Updated on 09/16/2011 9:12AM

Atto to be test of Nuclear energy

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ETOBICOKE, Ontario - Nuclear Debate has racked up plenty of miles throughout his career, racing in England, France, Italy, Hong Kong, Dubai, the United States, and Canada.

But Nuclear Debate will be confronted with a new type of journey here Sunday: The Atto Mile will be the longest distance he has yet attempted.

Despite being a 7-year-old veteran of 44 starts, Nuclear Debate has not raced farther than 6 1/2 furlongs. He finished seventh and third in two trips over Santa Anita's hillside course earlier this season, both at 6 1/2 furlongs.

And while he will still have just one turn to contend with in the Atto Mile, Nuclear Debate's connections confess to the uncertainty of the venture.

"There's no real reason to think he won't do it," said Scott Chaney, assistant to Darrell Vienna, who has been training Nuclear Debate at Del Mar for Herrick Racing. "But then, there's no real reason to think he will.

"It's kind of a classic mistake, to run a late-running sprinter long, but we're going to try it."

Nuclear Debate, who was bred in Kentucky, began his career in England and toiled in relative anonymity before bursting into the top echelon by winning a Group 1 race at age 5.

After adding another Group 1 to his resume last August, Nuclear Debate came east after being purchased privately and has made California his base of operations while increasing his frequent flyer miles current with trips to Sha Tin, Lone Star, and Woodbine.

Nuclear Debate's first Canadian venture was memorable, as he overcame a troubled trip for a rallying win in the six-furlong Nearctic Handicap under jockey David Flores June 23.

Gary Stevens, who had ridden Nuclear Debate on two earlier occasions, will be returning to the irons Sunday.

"The horse seems to like trouble," said Chaney. "Gary had talked to some of his riders in Europe, and they said you had to cover him up, bury him behind horses.

"The first couple of times he ran for us, we just gave him his head, but we found out that wasn't the thing to do with him."

Nuclear Debate has started once since the Nearctic, finishing eighth in Del Mar's Bing Crosby, his debut on a North American main track.

"He'd trained great after his trip here, but there was nowhere to run him," said Chaney. "So we tried him on dirt, and he kind of disappointed. I don't know how bad it was, though - he never really got covered up, because we tried to keep the dirt out of his face.

"After that dirt start we started looking around and had two options - either bringing him here, or going to Japan and running in a couple of turf sprint stakes for big money.

"We decided to keep him at 'home.' We know he likes it here. Now we'll see if he has another dimension, if he can go a mile. We've sure picked some decent horses to try it against."

Willaford steps in for Mott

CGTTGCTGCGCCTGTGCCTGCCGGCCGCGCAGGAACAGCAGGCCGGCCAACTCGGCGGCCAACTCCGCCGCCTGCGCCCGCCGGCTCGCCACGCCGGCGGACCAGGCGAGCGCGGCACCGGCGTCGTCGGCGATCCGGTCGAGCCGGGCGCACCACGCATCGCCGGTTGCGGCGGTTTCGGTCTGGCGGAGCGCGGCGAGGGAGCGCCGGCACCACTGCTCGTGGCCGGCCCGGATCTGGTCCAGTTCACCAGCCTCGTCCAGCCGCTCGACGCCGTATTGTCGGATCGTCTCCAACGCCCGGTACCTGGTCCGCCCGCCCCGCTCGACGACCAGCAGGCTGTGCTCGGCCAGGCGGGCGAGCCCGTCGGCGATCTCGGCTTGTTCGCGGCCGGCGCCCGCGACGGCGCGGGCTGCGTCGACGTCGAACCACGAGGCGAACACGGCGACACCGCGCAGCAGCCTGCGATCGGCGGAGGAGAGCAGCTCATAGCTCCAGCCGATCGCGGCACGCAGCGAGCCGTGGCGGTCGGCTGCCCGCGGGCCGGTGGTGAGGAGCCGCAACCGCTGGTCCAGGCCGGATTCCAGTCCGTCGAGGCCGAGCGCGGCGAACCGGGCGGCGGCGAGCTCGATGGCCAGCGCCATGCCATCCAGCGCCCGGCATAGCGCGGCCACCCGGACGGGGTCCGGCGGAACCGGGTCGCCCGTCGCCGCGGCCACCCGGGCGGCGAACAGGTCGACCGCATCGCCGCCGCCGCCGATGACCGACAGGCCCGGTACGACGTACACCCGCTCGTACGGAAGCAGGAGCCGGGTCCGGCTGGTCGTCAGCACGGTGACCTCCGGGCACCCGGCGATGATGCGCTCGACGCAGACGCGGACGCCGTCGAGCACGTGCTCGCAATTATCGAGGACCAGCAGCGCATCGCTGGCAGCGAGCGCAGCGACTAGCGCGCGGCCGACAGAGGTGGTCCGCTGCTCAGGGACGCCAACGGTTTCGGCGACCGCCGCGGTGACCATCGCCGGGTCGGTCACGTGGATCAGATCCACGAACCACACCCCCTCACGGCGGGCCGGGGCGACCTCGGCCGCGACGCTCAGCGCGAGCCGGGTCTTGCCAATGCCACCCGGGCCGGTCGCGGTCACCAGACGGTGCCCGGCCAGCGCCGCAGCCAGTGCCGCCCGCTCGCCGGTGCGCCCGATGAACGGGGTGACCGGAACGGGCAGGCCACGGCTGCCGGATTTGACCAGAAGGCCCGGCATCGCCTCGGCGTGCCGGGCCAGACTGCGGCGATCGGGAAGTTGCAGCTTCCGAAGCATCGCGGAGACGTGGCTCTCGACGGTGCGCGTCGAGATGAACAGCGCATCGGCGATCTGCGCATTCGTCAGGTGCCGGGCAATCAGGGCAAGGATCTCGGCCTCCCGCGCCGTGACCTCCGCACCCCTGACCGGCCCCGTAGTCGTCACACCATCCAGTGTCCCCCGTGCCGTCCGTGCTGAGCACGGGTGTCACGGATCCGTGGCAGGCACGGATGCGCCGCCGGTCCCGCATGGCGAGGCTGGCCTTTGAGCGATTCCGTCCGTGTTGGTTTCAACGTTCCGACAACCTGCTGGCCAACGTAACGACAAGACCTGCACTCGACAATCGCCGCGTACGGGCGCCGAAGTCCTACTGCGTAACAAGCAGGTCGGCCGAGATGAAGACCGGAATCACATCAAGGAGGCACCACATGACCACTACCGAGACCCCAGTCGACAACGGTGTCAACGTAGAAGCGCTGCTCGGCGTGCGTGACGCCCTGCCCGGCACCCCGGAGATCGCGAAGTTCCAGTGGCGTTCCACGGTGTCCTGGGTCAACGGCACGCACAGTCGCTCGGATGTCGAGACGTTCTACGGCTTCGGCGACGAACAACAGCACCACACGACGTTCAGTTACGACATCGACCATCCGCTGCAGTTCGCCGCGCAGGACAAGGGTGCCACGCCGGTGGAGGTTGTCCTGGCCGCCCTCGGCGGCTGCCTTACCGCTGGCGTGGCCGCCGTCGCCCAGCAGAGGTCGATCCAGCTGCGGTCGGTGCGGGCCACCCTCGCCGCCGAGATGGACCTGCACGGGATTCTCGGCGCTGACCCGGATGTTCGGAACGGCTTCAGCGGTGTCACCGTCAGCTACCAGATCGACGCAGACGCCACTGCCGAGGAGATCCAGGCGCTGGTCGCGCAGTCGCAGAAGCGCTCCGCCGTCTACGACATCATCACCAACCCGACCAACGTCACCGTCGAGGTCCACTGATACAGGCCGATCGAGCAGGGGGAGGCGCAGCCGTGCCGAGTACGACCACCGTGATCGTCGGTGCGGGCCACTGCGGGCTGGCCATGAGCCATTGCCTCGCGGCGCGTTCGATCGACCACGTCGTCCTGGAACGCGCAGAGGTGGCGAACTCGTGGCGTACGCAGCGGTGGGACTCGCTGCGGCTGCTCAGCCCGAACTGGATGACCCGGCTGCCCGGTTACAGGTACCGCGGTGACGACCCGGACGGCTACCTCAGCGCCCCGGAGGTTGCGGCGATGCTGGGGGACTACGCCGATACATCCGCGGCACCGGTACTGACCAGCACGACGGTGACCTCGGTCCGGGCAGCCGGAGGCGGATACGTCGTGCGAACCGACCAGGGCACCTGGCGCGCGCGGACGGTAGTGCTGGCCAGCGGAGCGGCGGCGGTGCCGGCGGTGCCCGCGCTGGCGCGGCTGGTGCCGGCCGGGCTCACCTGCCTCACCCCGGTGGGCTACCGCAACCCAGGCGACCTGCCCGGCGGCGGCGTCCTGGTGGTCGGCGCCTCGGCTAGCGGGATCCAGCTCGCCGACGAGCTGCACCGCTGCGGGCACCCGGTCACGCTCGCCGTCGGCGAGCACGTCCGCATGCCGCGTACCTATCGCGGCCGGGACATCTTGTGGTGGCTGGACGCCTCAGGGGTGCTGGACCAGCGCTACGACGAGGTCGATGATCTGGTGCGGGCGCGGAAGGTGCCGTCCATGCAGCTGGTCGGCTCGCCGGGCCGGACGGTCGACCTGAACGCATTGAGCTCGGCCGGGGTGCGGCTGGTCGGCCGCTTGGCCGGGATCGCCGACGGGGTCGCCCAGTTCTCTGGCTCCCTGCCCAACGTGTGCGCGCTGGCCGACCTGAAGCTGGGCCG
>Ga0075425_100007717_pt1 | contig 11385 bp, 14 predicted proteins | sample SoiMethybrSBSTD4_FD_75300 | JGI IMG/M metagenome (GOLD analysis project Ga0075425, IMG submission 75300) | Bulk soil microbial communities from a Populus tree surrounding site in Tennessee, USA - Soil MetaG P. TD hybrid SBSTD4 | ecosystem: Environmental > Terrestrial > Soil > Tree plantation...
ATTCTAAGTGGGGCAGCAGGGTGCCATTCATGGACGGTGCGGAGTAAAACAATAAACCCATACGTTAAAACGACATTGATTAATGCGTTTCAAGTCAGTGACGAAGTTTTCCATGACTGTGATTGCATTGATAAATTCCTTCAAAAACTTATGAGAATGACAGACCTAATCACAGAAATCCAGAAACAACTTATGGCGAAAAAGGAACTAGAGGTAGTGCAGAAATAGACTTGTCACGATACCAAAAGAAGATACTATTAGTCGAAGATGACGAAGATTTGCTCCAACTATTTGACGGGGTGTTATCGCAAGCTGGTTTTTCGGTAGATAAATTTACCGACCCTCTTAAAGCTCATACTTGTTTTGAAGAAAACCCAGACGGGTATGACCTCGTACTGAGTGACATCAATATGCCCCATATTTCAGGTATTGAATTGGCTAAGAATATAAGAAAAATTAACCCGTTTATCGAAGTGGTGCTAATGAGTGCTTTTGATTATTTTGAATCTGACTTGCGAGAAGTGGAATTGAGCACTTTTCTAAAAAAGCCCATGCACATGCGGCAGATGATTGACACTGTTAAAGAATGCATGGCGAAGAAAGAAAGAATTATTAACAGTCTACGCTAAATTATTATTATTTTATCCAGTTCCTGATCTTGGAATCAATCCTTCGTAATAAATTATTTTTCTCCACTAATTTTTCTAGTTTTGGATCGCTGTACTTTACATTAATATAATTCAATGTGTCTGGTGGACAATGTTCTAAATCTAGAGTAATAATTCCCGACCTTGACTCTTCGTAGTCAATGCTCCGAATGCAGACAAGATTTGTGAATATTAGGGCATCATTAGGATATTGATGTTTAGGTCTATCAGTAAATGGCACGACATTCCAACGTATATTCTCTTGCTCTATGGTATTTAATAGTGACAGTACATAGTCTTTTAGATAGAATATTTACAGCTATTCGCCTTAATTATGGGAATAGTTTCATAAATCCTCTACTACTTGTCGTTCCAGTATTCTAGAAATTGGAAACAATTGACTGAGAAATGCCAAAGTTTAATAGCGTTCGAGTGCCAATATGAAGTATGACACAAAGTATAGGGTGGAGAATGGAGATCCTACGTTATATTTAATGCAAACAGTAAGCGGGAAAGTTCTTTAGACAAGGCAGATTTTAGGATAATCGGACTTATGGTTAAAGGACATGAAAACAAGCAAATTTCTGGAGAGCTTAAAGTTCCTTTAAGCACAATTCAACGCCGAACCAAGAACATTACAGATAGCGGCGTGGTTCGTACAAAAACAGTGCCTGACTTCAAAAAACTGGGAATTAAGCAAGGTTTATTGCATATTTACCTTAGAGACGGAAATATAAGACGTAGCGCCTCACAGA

The Atto Mile entrants come with a high-profile assortment of trainers with Vienna, Saeed bin Suroor, Neil Drysdale, Wally Dollase, Mark Frostad, and Joe Orseno no strangers to participating in Grade 1 races.

And then there's Leana Willaford, a 27-year-old assistant to Bill Mott, who will be saddling her first horse for the outfit when she puts the tack on favored Del Mar Show before the Atto Mile.

Willaford, however, has mixed feelings about the occasion, as she got the call after Mott was handed a seven-day suspension for a positive test earlier this week.

"It's kind of cool, and everything," said Willaford, "but I wish the way it had worked out was different."

Willaford has been a licensed trainer since age 20, when she campaigned a public stable in the Midwestern United States.

"I trained at Prairie Meadows for five years," she said "but about this time two years ago, I was down to a few horses. I left, and took a job in the race office at Hoosier Park."

But after attending the Breeders' Cup that fall of 2000, at Churchill Downs, Willaford found the call of the racetrack too strong to resist.

"I decided I should be with horses like that," she said. "So I got hold of Bill, and asked him if I could start galloping horses for him."

Willaford started working for Mott in Florida that December, and galloping Del Mar Show was one of her first assignments.

"I'm pretty close to him," she said. "He tries so hard; he's got a huge heart."

All-star riders are Atto maidens

The Atto Mile also boasts a high-powered assortment of invading jockeys, with Robby Albarado, Jerry Bailey, Eibar Coa, Pat Day, Frankie Dettori, Richard Migliore, and Corey Nakatani joining Stevens on the program.

But the only riding participant with a previous Atto Mile win to his credit is Patrick Husbands, who guided locally based Numerous Times to victory last year and has picked up the mount on New Jersey-based outsider Autonomy.

The local rider with the best shot at winning the Atto Mile this year is Todd Kabel, who won no less than six stakes here over the recent holiday weekend and has a live mount in Quiet Resolve.

"He deserved to win it last year," said Kabel, who was in the irons when Quiet Resolve finished a troubled third, beaten a head, in the 2001 Atto Mile. "If he gets a trip, he'll be tough."